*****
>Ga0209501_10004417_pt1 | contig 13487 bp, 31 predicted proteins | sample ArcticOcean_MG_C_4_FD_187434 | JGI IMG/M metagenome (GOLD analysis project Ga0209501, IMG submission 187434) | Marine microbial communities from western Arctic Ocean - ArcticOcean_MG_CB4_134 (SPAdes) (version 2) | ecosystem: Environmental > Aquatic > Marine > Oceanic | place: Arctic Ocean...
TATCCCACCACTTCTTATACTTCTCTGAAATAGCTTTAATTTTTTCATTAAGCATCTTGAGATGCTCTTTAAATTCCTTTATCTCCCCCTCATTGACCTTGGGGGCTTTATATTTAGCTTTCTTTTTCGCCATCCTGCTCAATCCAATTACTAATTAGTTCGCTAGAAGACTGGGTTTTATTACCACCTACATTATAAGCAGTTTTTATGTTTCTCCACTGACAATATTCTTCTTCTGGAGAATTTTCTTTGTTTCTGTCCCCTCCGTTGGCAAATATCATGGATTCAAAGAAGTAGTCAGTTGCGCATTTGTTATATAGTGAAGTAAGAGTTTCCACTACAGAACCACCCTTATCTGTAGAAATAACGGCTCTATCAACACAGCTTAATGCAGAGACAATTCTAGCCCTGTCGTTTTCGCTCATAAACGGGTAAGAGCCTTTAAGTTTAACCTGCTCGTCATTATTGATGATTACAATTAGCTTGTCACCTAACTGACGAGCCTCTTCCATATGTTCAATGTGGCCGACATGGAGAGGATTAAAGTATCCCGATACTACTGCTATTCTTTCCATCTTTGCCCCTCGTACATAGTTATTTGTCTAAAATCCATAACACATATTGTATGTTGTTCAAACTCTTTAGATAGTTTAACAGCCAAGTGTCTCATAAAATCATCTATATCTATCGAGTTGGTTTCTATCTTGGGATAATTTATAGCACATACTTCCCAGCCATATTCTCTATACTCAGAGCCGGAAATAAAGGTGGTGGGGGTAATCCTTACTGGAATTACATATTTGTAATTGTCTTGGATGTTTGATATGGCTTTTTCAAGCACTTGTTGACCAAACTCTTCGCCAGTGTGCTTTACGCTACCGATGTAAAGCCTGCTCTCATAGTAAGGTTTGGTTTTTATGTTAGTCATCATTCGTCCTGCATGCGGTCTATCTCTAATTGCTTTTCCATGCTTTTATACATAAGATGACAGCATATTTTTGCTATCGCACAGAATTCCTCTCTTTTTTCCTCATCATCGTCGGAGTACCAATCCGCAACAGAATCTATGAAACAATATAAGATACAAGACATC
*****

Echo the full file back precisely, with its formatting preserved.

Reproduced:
>Ga0209501_10004417_pt1 | contig 13487 bp, 31 predicted proteins | sample ArcticOcean_MG_C_4_FD_187434 | JGI IMG/M metagenome (GOLD analysis project Ga0209501, IMG submission 187434) | Marine microbial communities from western Arctic Ocean - ArcticOcean_MG_CB4_134 (SPAdes) (version 2) | ecosystem: Environmental > Aquatic > Marine > Oceanic | place: Arctic Ocean...
TATCCCACCACTTCTTATACTTCTCTGAAATAGCTTTAATTTTTTCATTAAGCATCTTGAGATGCTCTTTAAATTCCTTTATCTCCCCCTCATTGACCTTGGGGGCTTTATATTTAGCTTTCTTTTTCGCCATCCTGCTCAATCCAATTACTAATTAGTTCGCTAGAAGACTGGGTTTTATTACCACCTACATTATAAGCAGTTTTTATGTTTCTCCACTGACAATATTCTTCTTCTGGAGAATTTTCTTTGTTTCTGTCCCCTCCGTTGGCAAATATCATGGATTCAAAGAAGTAGTCAGTTGCGCATTTGTTATATAGTGAAGTAAGAGTTTCCACTACAGAACCACCCTTATCTGTAGAAATAACGGCTCTATCAACACAGCTTAATGCAGAGACAATTCTAGCCCTGTCGTTTTCGCTCATAAACGGGTAAGAGCCTTTAAGTTTAACCTGCTCGTCATTATTGATGATTACAATTAGCTTGTCACCTAACTGACGAGCCTCTTCCATATGTTCAATGTGGCCGACATGGAGAGGATTAAAGTATCCCGATACTACTGCTATTCTTTCCATCTTTGCCCCTCGTACATAGTTATTTGTCTAAAATCCATAACACATATTGTATGTTGTTCAAACTCTTTAGATAGTTTAACAGCCAAGTGTCTCATAAAATCATCTATATCTATCGAGTTGGTTTCTATCTTGGGATAATTTATAGCACATACTTCCCAGCCATATTCTCTATACTCAGAGCCGGAAATAAAGGTGGTGGGGGTAATCCTTACTGGAATTACATATTTGTAATTGTCTTGGATGTTTGATATGGCTTTTTCAAGCACTTGTTGACCAAACTCTTCGCCAGTGTGCTTTACGCTACCGATGTAAAGCCTGCTCTCATAGTAAGGTTTGGTTTTTATGTTAGTCATCATTCGTCCTGCATGCGGTCTATCTCTAATTGCTTTTCCATGCTTTTATACATAAGATGACAGCATATTTTTGCTATCGCACAGAATTCCTCTCTTTTTTCCTCATCATCGTCGGAGTACCAATCCGCAACAGAATCTATGAAACAATATAAGATACAAGACATC